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We have already seen how to make jQuery react to the loading of a web page. The $(document).ready() event handler can be used to fire off a function's worth of code, but there's a bit more to be said about it.

What's the meaning of "a function's worth of code" in the above context?

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Hmm. How much code can go in "a function"? It's even more meaningless than "How long is a piece of string?", given that most functions call other, lower-level, functions. How much code is "in" the main() function of a C/C++ program? I think this is not a constructive question about English. –  FumbleFingers Feb 5 '12 at 16:23
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3 Answers

up vote 10 down vote accepted

In general, a phrase of the form "An X's worth of Y" refers to some quantity of Y that fills a container of size X.

Examples:

  • A year's worth of savings (all the savings you would save in a year's time)
  • A bottle's worth of champagne (enough champagne to fill a bottle)
  • A function's worth of code (enough code that it should be separated into a function)
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Don't spoil the ship for a ha'p'orth of tar. –  MετάEd Feb 3 '12 at 19:37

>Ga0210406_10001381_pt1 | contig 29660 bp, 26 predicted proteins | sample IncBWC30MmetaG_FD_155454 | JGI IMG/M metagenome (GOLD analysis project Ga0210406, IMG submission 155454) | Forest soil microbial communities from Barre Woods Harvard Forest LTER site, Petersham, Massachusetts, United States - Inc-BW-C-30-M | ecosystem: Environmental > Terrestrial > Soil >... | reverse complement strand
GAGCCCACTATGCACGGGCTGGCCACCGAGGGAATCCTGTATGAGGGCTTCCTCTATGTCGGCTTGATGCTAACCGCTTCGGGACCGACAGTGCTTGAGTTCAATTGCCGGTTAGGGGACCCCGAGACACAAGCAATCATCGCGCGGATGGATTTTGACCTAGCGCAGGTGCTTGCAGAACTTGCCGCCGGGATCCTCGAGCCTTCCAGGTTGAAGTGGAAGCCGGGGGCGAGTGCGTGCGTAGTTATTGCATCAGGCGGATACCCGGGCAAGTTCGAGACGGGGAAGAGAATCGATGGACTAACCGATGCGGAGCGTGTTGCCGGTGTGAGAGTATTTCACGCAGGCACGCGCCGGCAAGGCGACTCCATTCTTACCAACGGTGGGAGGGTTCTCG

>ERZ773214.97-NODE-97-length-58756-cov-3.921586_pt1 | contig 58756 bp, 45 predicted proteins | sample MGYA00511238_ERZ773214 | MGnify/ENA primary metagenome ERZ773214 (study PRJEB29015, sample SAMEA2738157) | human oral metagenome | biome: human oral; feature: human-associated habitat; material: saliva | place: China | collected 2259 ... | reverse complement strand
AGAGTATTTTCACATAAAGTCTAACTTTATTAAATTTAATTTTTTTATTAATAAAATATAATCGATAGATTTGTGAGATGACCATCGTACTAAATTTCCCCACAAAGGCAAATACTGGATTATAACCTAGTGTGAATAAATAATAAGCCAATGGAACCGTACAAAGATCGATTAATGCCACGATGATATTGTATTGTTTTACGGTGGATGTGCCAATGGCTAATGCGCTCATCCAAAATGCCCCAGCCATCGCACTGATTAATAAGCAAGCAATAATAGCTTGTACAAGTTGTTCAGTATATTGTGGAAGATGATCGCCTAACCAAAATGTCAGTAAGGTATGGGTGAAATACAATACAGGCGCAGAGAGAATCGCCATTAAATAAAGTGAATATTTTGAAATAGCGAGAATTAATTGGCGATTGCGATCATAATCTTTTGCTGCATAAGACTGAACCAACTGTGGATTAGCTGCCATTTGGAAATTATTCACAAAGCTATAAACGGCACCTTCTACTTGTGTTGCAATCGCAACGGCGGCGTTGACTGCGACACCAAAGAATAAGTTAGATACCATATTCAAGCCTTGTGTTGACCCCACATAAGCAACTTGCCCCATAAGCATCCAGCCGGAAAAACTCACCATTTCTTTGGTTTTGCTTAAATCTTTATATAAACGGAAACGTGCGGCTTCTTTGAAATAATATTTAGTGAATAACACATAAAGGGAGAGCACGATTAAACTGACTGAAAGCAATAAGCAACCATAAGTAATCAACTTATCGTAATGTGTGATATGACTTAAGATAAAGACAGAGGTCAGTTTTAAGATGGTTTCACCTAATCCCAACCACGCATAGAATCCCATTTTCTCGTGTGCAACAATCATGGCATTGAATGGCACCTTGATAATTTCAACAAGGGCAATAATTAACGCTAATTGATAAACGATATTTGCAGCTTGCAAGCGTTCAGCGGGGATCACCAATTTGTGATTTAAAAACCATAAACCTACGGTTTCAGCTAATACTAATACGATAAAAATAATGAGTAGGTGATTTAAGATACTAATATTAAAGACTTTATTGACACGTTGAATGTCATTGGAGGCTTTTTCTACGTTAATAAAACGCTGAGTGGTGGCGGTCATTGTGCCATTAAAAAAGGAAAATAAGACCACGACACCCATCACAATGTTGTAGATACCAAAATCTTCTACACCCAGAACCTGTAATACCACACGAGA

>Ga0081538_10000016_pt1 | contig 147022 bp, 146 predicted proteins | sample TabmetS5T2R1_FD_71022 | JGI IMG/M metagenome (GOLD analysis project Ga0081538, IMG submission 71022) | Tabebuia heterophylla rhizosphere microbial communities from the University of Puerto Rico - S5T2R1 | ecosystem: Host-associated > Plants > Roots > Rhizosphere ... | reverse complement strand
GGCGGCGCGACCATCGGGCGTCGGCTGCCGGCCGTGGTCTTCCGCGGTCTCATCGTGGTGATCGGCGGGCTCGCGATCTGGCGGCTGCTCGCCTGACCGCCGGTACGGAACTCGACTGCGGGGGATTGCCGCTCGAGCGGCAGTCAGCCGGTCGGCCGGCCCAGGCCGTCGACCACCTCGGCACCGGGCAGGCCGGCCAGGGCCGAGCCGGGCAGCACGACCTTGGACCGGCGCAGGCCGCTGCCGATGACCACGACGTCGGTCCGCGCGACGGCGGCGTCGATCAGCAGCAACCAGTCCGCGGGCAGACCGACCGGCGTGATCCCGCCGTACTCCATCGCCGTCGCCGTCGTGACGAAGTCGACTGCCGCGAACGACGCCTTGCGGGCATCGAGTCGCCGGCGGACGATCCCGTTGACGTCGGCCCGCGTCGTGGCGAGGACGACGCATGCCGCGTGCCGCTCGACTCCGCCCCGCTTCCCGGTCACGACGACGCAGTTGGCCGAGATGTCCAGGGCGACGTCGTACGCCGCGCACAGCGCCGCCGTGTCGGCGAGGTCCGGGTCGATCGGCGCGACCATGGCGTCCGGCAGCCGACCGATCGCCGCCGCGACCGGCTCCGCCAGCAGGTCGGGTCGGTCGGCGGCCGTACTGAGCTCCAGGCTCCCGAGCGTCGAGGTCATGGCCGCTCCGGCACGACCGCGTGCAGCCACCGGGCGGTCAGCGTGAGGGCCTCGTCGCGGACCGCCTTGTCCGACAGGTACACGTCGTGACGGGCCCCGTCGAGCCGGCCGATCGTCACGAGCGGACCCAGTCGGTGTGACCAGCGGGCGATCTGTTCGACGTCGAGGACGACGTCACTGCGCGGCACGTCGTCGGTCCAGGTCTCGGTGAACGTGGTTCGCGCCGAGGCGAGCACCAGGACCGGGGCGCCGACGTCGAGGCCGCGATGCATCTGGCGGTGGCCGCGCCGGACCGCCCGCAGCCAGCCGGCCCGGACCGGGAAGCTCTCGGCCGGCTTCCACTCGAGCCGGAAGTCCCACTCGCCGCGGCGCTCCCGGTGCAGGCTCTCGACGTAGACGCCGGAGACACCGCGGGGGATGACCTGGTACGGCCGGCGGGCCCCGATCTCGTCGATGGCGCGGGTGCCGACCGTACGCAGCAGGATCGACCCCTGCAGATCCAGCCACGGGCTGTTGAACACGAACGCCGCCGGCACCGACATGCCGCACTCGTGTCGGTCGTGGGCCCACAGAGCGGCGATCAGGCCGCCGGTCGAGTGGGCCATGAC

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The literal meaning of "a function's worth of code" is "enough code for a function", that is, not so small an amount of code that it should be inlined, nor so large an amount that it should be refactored into multiple functions.

However, in the given context the amount of code really is not the issue: the important point is that a callback event handler is a single function, and if multiple functions are to be called for a single event, either the single handler must call them in turn, or a queue of functions must be maintained by the system. The $(document).ready() method supports a queue mechanism, which presumably is what the paragraph you gave is building up to.

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"a function's worth of code" refers to code inside a "function".

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No, unfortunately, it's not. –  Kris Dec 28 '13 at 9:44
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